One of the drawbacks of the conditional offer is that Sellers tend to take them less seriously.  They definitely give stronger consideration to firm offers.  This leaves you with less negotiating power.  In fact, some Sellers will simply turn down or counter a conditional offer.  Other Sellers will believe the Buyer will come back with a more serious offer when their home has sold.  So, you may end up having to increase your offer in order to have your conditional offer accepted and keep your foot in the door of your desired house. 

 

Even if your conditional offer is accepted, there is no guarantee another Buyer won’t step in and overthrow your offer before you have sold your current home, which would put you back at the starting line.  Also, consider the fact that you cannot withdraw your conditional offer until the end of the period specified in the contract—which means that if a better deal comes along, you will have to wait to jump at it.  

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It’s official:  you’ve signed the papers, dotted all the i’s and crossed the t’s—you own a new home!  You’ve almost reached the end of your journey.  However, now, faced with the daunting task of moving, it may seem as though the journey has just begun.  Moving can be a time-consuming and stressful experience if you let yourself be overwhelmed by the job.  Remember, though, having a successful move means taking care of the details, one by one.  If you break the process down into steps and arrange your time accordingly, you can make it manageable.  Use the following checklist to ensure you’re covering all the bases, and you will be well on your way to a successful move!

 

Household

 

  • Arrange to have your mail forwarded to your new address.
  • Forward or cease all deliveries to your home, and forward or cancel newspaper and magazine subscriptions.
  • Disconnect or take care of utility, cable and phone services and accounts.
  • Arrange for utilities to be connected at your new house.
  • Cancel pre-authorized bill payments.
  • Begin going through closets and discarding any unnecessary items.

 

Packing

 

  • Plan your packing.  Start by purchasing or acquiring suitable containers.  Most moving companies have specialized containers you can buy.  Also, speak with others who have recently moved—they may be looking to get rid of boxes.  You’ll need the following:  small boxes for heavy items (books, tools, etc.); large boxes for bulky items (bedding, stuffed toys, etc.); medium boxes for bulky but less heavy items (towels, small appliances, etc.).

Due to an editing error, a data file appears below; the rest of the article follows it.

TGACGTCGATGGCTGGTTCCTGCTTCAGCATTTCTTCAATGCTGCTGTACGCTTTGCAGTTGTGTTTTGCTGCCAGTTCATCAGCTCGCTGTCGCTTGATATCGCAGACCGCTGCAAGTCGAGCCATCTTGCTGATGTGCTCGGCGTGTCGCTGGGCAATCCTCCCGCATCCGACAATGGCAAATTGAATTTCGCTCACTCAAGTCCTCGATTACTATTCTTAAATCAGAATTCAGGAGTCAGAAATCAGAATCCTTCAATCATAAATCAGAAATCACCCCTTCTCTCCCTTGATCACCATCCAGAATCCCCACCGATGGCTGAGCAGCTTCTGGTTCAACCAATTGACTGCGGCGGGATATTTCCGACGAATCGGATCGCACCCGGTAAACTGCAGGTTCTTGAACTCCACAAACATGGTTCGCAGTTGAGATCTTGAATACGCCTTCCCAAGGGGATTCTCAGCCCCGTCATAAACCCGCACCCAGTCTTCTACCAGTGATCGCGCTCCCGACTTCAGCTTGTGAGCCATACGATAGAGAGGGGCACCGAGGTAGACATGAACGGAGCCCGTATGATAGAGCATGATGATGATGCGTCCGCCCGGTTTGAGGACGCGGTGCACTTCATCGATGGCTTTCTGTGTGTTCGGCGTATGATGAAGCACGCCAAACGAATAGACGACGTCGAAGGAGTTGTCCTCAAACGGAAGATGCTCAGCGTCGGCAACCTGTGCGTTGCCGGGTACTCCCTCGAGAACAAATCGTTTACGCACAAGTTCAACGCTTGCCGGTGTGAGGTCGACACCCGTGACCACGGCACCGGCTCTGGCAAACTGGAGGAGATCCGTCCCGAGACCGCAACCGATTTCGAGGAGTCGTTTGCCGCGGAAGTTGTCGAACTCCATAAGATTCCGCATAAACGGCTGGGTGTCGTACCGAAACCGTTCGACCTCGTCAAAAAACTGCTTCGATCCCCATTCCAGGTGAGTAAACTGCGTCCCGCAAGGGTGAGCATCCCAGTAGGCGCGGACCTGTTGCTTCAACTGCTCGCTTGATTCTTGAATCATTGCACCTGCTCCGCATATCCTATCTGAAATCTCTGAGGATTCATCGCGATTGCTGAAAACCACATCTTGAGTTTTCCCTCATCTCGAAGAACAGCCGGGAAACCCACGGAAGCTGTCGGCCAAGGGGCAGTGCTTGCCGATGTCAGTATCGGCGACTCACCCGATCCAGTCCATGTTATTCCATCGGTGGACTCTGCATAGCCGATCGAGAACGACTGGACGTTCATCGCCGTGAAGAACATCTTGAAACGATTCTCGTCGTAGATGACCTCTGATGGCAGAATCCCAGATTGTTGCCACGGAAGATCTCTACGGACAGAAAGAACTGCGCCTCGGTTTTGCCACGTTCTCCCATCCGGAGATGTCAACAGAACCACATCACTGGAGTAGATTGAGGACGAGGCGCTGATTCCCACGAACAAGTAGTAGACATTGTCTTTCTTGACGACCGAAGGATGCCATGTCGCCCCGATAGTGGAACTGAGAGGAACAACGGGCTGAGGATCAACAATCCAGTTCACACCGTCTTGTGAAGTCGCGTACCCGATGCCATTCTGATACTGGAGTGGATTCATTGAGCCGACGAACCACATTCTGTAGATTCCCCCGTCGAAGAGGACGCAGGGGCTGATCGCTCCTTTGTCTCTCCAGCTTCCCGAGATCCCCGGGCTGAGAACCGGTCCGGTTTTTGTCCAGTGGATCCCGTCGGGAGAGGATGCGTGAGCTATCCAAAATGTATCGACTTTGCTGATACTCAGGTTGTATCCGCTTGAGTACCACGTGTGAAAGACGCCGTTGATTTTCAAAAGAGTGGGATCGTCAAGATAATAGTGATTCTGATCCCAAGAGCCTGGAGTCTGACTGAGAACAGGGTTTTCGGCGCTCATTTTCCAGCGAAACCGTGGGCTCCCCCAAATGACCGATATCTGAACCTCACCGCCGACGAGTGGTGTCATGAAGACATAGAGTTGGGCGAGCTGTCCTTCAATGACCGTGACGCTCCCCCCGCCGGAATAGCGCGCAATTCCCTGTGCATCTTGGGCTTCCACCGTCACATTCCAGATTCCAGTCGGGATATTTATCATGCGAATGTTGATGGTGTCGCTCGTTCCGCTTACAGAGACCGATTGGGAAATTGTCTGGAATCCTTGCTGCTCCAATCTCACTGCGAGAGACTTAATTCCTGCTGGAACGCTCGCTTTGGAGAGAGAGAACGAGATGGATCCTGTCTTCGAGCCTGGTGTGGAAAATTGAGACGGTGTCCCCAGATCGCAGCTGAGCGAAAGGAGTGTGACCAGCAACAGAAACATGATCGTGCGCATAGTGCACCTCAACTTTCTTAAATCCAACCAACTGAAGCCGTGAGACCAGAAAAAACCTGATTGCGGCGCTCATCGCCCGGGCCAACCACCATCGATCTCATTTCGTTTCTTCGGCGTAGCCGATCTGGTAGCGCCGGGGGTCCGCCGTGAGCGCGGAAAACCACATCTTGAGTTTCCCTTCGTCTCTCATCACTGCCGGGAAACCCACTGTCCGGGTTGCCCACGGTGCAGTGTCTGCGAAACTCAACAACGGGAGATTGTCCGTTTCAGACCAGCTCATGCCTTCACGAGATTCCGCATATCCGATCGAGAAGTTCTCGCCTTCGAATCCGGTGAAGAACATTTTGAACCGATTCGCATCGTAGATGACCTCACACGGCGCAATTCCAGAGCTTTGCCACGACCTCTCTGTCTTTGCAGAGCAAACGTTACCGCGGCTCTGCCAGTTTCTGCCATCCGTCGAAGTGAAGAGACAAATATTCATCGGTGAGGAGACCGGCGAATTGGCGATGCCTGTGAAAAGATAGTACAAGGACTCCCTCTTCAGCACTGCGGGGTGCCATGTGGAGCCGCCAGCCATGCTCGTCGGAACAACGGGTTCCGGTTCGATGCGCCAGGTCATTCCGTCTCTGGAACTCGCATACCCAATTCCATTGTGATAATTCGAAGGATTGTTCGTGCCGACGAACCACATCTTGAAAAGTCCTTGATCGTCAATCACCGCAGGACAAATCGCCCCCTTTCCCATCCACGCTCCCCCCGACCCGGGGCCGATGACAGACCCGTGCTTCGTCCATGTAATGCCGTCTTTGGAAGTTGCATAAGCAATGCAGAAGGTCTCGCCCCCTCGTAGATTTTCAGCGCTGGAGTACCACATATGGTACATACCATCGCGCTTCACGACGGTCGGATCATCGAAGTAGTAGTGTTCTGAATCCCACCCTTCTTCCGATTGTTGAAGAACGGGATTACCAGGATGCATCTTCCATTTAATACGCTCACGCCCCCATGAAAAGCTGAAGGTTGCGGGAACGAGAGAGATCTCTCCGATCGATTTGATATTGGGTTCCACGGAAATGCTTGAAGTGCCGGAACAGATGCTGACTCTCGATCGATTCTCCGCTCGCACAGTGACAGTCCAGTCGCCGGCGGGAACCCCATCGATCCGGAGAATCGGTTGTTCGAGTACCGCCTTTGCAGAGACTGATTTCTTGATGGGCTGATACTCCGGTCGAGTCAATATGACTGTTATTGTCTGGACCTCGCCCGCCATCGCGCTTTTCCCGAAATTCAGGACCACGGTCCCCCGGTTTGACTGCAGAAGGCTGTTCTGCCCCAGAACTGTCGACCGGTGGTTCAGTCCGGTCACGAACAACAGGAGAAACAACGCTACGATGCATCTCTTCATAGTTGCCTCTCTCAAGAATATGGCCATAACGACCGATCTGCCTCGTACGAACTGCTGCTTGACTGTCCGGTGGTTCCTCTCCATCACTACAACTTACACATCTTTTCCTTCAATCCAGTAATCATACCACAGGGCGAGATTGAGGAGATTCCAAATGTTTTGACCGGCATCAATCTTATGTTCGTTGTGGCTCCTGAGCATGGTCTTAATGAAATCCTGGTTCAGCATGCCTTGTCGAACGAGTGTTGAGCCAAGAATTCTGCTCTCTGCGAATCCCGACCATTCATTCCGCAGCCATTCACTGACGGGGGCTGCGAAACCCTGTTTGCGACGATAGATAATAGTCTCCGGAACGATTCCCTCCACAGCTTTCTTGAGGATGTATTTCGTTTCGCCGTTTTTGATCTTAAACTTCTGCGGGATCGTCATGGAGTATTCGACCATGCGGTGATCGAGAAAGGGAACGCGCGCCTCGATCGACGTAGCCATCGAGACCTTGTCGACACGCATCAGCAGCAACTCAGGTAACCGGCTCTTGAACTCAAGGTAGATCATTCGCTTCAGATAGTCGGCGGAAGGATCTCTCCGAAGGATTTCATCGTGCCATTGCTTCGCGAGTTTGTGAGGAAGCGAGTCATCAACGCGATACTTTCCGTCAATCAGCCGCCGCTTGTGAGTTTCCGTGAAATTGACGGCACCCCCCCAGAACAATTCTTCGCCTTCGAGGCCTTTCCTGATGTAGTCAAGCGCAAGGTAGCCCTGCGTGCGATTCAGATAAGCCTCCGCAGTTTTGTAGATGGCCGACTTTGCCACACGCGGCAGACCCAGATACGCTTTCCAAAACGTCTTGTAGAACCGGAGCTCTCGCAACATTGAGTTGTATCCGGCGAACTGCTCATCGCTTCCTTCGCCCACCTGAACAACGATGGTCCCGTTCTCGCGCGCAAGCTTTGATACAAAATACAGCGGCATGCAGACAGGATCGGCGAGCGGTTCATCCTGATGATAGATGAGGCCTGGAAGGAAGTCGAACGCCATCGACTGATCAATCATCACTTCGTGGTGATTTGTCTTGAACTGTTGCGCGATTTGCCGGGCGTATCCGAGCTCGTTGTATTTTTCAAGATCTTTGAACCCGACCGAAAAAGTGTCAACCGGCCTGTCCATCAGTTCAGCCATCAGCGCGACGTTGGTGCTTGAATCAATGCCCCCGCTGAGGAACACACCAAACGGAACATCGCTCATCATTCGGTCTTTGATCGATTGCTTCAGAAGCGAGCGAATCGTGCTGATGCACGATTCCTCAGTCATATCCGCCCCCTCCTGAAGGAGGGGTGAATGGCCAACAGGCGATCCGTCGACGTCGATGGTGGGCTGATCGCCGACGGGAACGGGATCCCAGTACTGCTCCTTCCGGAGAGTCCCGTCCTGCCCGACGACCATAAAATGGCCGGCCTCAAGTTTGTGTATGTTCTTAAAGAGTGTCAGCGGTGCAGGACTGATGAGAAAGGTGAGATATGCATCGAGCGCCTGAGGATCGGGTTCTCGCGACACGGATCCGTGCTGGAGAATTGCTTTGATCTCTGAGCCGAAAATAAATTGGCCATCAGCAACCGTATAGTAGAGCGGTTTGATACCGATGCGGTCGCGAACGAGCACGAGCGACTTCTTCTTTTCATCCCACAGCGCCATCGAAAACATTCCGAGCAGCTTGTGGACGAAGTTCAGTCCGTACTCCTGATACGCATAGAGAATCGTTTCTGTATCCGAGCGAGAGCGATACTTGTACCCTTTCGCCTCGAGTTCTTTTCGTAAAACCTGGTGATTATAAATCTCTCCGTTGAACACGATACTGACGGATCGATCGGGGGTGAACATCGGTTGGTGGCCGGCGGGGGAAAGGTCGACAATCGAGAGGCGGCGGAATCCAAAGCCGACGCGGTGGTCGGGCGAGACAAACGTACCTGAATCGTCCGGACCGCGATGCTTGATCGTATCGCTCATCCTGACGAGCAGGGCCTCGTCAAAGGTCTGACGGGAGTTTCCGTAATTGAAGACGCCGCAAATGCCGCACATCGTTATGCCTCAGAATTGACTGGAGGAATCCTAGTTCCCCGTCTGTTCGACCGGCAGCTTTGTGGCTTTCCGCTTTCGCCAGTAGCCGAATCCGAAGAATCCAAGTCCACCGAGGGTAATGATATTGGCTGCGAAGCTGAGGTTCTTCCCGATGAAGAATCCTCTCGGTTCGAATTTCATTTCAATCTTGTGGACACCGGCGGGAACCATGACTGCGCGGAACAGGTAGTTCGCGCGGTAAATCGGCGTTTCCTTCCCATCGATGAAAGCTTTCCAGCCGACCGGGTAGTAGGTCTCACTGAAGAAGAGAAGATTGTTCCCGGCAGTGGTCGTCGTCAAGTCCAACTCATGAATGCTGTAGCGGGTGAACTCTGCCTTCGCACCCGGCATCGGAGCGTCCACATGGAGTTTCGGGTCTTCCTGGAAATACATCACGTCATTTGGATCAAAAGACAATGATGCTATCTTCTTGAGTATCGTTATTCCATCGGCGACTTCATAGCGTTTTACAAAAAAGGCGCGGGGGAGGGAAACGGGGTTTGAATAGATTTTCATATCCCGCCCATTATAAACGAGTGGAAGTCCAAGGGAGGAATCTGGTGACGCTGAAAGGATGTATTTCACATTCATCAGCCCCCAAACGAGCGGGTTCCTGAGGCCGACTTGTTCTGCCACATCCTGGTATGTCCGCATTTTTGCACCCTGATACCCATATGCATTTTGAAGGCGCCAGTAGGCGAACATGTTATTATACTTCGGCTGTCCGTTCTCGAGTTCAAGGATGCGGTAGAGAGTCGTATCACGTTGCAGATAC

• Begin to collect other packing materials.  Decide which items you’ll need from the following checklist:

-White paper

-Tissue paper

-Paper towels

-Newspapers

-Non-printed paper

-Packing tape or twine to seal boxes and containers

-Scissors

-Labels and stickers (available from your moving company)

-Felt marker to label boxes

-Notebook and pen for listing contents

  • Set goals and deadlines for yourself.  Aim, for example, to pack one room per week. 
  • Attach a list of contents to each box.  Separate and label boxes to be placed in storage.
  • Consider holding a garage sale to rid yourself of excess belongings.
  • Begin to use up the food in your pantry and freezer.  Let the food you already have dictate your menus.
  • Have rugs cleaned that are to be moved, then roll and wrap them.
  • Make special arrangements for the moving of plants or pets.
  • Collect all personal items from local services (dry cleaning, storage, photos).
  • Service all appliances you are taking with you.  Note that all gas appliances must be emptied, as it is illegal for movers to carry flammable substances.
  • Take inventory of all the boxes, and contents of the boxes, you have packed.
  • Have your car serviced and tuned up.

 

Community

 

  • Return library books.
  • Clean out your locker at any club you are leaving.
  • Determine how to transfer your children to a new school.
  • Return items you’ve borrowed to friends, and collect any you’ve lent.
  • Mail or e-mail change of address notices to family members, friends, and office contacts.

 

Records

 

  • If needed, transfer medical and dental records, and fill prescriptions.
  • Change the address on your driver’s license.
  • Change the billing address for credit cards.
  • Change the address for banking statements.
  • Leave a record of security codes for new tenants.

 

Insurance and Legal Matters

 

  • Visit your lawyer and ensure all documents are signed.
  • Notify your insurance company well in advance of the move and ask them to review your policy. 
  • Transfer insurance to your new home, or acquire new insurance.
  • Review your moving company’s insurance policy.  If it doesn’t cover as much as you’d like it to, obtain your own.
  • If you are currently renting a house or apartment, give written notice to the landlord.
  • Have all keys to your old home delivered to your lawyer or realtor.